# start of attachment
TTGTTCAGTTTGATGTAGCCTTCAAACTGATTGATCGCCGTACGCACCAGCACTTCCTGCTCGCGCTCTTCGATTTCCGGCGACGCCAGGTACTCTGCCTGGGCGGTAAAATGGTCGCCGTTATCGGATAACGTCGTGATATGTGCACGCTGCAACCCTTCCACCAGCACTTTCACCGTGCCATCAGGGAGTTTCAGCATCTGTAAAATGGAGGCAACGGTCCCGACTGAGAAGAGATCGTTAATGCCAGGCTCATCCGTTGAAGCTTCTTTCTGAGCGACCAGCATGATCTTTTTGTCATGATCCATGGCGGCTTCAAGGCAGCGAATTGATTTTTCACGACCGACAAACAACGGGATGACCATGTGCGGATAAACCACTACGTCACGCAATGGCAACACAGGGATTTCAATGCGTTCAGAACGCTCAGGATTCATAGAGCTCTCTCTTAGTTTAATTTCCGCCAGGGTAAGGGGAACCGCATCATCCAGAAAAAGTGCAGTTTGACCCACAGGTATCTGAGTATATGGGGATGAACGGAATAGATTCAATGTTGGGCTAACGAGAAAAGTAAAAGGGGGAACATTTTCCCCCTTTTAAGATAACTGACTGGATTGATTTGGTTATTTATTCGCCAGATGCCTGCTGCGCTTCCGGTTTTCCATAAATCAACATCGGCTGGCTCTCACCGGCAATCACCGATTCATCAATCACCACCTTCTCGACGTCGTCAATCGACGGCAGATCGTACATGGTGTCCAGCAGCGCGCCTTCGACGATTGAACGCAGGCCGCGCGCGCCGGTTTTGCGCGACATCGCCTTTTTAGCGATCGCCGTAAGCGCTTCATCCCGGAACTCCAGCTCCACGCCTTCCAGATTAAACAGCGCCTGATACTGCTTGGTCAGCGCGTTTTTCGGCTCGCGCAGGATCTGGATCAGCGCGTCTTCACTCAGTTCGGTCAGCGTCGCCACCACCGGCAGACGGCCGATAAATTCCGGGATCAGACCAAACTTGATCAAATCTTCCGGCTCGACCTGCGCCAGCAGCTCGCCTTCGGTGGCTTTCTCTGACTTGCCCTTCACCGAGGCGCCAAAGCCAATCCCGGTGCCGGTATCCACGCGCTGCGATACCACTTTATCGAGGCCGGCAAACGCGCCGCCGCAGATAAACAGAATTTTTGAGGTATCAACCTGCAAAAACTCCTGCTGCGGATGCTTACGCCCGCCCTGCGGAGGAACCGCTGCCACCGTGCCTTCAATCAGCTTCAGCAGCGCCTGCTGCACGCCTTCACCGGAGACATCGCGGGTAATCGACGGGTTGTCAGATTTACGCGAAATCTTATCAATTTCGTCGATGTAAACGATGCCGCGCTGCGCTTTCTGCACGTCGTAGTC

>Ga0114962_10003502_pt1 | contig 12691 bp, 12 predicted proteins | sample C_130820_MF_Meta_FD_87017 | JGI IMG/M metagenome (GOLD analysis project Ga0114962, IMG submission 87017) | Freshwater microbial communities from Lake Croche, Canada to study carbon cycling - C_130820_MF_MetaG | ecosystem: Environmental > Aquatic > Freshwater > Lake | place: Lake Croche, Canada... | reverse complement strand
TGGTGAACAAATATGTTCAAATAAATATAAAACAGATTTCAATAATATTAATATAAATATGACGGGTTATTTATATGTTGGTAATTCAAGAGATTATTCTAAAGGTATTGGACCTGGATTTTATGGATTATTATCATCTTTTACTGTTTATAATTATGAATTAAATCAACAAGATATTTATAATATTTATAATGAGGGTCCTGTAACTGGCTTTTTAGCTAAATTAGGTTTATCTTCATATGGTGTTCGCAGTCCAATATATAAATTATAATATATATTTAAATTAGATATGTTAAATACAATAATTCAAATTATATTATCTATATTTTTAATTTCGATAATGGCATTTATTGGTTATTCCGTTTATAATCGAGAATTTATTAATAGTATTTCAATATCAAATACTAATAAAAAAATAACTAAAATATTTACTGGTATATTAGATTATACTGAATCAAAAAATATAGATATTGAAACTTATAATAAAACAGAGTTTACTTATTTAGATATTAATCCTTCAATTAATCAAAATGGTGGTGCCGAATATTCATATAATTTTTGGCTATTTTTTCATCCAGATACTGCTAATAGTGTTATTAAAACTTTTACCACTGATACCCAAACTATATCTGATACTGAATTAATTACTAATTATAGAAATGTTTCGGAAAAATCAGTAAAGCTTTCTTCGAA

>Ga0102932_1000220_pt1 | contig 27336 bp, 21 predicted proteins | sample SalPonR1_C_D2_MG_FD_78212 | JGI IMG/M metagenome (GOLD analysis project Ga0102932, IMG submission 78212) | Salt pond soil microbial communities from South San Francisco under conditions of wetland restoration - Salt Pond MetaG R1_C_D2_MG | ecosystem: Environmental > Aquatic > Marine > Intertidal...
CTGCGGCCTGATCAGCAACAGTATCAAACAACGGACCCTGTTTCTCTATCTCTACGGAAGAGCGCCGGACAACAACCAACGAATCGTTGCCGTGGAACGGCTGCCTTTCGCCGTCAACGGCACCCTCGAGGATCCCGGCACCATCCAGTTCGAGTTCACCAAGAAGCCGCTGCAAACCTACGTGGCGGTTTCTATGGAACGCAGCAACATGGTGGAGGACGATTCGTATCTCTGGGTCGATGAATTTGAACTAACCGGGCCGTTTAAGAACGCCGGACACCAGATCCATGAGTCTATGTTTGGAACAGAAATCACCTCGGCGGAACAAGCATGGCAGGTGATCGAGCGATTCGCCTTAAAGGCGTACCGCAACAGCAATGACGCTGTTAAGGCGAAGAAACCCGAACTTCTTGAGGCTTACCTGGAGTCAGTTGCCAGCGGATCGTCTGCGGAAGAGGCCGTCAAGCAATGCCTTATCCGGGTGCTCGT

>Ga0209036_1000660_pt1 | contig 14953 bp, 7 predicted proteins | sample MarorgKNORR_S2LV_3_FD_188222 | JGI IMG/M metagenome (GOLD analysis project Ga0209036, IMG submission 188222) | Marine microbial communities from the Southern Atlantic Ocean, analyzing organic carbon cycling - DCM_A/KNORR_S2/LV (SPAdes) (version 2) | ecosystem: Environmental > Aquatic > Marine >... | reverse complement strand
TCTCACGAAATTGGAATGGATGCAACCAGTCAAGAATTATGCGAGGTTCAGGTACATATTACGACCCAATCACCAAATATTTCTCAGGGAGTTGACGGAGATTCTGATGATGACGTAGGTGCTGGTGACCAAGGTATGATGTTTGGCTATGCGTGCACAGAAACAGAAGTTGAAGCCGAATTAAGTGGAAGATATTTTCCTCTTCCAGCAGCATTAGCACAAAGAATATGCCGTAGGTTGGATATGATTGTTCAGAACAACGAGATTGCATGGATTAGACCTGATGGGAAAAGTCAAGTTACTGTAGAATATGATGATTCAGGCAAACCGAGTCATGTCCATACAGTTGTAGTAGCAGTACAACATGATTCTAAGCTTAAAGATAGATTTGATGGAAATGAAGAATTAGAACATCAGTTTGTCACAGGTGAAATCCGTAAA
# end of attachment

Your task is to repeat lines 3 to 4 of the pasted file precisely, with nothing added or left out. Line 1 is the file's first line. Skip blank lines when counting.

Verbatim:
TGGTGAACAAATATGTTCAAATAAATATAAAACAGATTTCAATAATATTAATATAAATATGACGGGTTATTTATATGTTGGTAATTCAAGAGATTATTCTAAAGGTATTGGACCTGGATTTTATGGATTATTATCATCTTTTACTGTTTATAATTATGAATTAAATCAACAAGATATTTATAATATTTATAATGAGGGTCCTGTAACTGGCTTTTTAGCTAAATTAGGTTTATCTTCATATGGTGTTCGCAGTCCAATATATAAATTATAATATATATTTAAATTAGATATGTTAAATACAATAATTCAAATTATATTATCTATATTTTTAATTTCGATAATGGCATTTATTGGTTATTCCGTTTATAATCGAGAATTTATTAATAGTATTTCAATATCAAATACTAATAAAAAAATAACTAAAATATTTACTGGTATATTAGATTATACTGAATCAAAAAATATAGATATTGAAACTTATAATAAAACAGAGTTTACTTATTTAGATATTAATCCTTCAATTAATCAAAATGGTGGTGCCGAATATTCATATAATTTTTGGCTATTTTTTCATCCAGATACTGCTAATAGTGTTATTAAAACTTTTACCACTGATACCCAAACTATATCTGATACTGAATTAATTACTAATTATAGAAATGTTTCGGAAAAATCAGTAAAGCTTTCTTCGAA

>Ga0102932_1000220_pt1 | contig 27336 bp, 21 predicted proteins | sample SalPonR1_C_D2_MG_FD_78212 | JGI IMG/M metagenome (GOLD analysis project Ga0102932, IMG submission 78212) | Salt pond soil microbial communities from South San Francisco under conditions of wetland restoration - Salt Pond MetaG R1_C_D2_MG | ecosystem: Environmental > Aquatic > Marine > Intertidal...